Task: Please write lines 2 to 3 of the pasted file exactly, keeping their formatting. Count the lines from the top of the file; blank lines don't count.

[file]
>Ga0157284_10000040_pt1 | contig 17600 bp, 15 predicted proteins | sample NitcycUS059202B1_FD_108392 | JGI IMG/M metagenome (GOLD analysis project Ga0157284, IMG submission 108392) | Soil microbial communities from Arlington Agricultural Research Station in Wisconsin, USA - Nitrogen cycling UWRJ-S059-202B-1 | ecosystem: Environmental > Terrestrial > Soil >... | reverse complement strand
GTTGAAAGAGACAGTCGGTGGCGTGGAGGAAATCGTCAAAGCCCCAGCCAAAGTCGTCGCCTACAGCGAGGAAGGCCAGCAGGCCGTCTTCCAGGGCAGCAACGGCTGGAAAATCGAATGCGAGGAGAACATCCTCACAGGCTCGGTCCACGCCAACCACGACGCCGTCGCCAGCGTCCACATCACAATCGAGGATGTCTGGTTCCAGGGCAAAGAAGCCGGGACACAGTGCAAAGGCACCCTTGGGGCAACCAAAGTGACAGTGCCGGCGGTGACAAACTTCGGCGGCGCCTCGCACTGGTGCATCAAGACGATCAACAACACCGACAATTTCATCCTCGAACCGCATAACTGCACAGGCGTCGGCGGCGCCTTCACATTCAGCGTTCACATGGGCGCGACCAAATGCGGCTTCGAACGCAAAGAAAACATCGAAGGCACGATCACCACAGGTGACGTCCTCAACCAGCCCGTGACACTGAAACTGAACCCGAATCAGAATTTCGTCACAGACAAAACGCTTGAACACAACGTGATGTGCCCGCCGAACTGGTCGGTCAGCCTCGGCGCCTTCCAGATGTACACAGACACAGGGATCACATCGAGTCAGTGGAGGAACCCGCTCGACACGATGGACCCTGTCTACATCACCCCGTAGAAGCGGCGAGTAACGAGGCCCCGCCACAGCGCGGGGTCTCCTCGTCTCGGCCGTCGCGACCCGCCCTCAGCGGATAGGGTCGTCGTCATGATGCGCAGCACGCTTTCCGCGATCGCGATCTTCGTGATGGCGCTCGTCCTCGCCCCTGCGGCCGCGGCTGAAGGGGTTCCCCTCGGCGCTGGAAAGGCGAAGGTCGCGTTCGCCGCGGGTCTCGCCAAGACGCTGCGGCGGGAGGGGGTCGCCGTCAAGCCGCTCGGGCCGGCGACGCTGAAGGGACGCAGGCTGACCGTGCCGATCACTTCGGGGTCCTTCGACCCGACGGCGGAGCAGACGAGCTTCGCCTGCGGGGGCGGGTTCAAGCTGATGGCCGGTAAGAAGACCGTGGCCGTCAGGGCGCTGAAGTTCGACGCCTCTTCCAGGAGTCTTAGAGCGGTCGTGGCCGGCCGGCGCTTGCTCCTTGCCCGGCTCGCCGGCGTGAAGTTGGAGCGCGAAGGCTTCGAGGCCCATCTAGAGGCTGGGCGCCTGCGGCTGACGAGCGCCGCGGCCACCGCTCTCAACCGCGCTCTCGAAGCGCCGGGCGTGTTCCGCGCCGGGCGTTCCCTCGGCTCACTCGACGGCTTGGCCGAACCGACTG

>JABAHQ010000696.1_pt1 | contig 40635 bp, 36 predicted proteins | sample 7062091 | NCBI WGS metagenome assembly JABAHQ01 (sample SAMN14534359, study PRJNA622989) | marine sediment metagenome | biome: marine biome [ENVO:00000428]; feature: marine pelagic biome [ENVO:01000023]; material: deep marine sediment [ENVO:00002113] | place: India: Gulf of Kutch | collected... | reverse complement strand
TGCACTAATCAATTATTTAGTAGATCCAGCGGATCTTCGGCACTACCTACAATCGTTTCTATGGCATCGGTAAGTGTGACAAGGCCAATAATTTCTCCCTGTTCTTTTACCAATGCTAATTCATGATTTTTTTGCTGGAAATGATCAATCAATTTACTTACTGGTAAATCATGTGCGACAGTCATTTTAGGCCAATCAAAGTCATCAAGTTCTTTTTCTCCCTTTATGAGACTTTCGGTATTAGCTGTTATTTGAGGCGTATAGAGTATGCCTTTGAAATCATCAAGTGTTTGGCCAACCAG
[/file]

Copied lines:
GTTGAAAGAGACAGTCGGTGGCGTGGAGGAAATCGTCAAAGCCCCAGCCAAAGTCGTCGCCTACAGCGAGGAAGGCCAGCAGGCCGTCTTCCAGGGCAGCAACGGCTGGAAAATCGAATGCGAGGAGAACATCCTCACAGGCTCGGTCCACGCCAACCACGACGCCGTCGCCAGCGTCCACATCACAATCGAGGATGTCTGGTTCCAGGGCAAAGAAGCCGGGACACAGTGCAAAGGCACCCTTGGGGCAACCAAAGTGACAGTGCCGGCGGTGACAAACTTCGGCGGCGCCTCGCACTGGTGCATCAAGACGATCAACAACACCGACAATTTCATCCTCGAACCGCATAACTGCACAGGCGTCGGCGGCGCCTTCACATTCAGCGTTCACATGGGCGCGACCAAATGCGGCTTCGAACGCAAAGAAAACATCGAAGGCACGATCACCACAGGTGACGTCCTCAACCAGCCCGTGACACTGAAACTGAACCCGAATCAGAATTTCGTCACAGACAAAACGCTTGAACACAACGTGATGTGCCCGCCGAACTGGTCGGTCAGCCTCGGCGCCTTCCAGATGTACACAGACACAGGGATCACATCGAGTCAGTGGAGGAACCCGCTCGACACGATGGACCCTGTCTACATCACCCCGTAGAAGCGGCGAGTAACGAGGCCCCGCCACAGCGCGGGGTCTCCTCGTCTCGGCCGTCGCGACCCGCCCTCAGCGGATAGGGTCGTCGTCATGATGCGCAGCACGCTTTCCGCGATCGCGATCTTCGTGATGGCGCTCGTCCTCGCCCCTGCGGCCGCGGCTGAAGGGGTTCCCCTCGGCGCTGGAAAGGCGAAGGTCGCGTTCGCCGCGGGTCTCGCCAAGACGCTGCGGCGGGAGGGGGTCGCCGTCAAGCCGCTCGGGCCGGCGACGCTGAAGGGACGCAGGCTGACCGTGCCGATCACTTCGGGGTCCTTCGACCCGACGGCGGAGCAGACGAGCTTCGCCTGCGGGGGCGGGTTCAAGCTGATGGCCGGTAAGAAGACCGTGGCCGTCAGGGCGCTGAAGTTCGACGCCTCTTCCAGGAGTCTTAGAGCGGTCGTGGCCGGCCGGCGCTTGCTCCTTGCCCGGCTCGCCGGCGTGAAGTTGGAGCGCGAAGGCTTCGAGGCCCATCTAGAGGCTGGGCGCCTGCGGCTGACGAGCGCCGCGGCCACCGCTCTCAACCGCGCTCTCGAAGCGCCGGGCGTGTTCCGCGCCGGGCGTTCCCTCGGCTCACTCGACGGCTTGGCCGAACCGACTG

>JABAHQ010000696.1_pt1 | contig 40635 bp, 36 predicted proteins | sample 7062091 | NCBI WGS metagenome assembly JABAHQ01 (sample SAMN14534359, study PRJNA622989) | marine sediment metagenome | biome: marine biome [ENVO:00000428]; feature: marine pelagic biome [ENVO:01000023]; material: deep marine sediment [ENVO:00002113] | place: India: Gulf of Kutch | collected... | reverse complement strand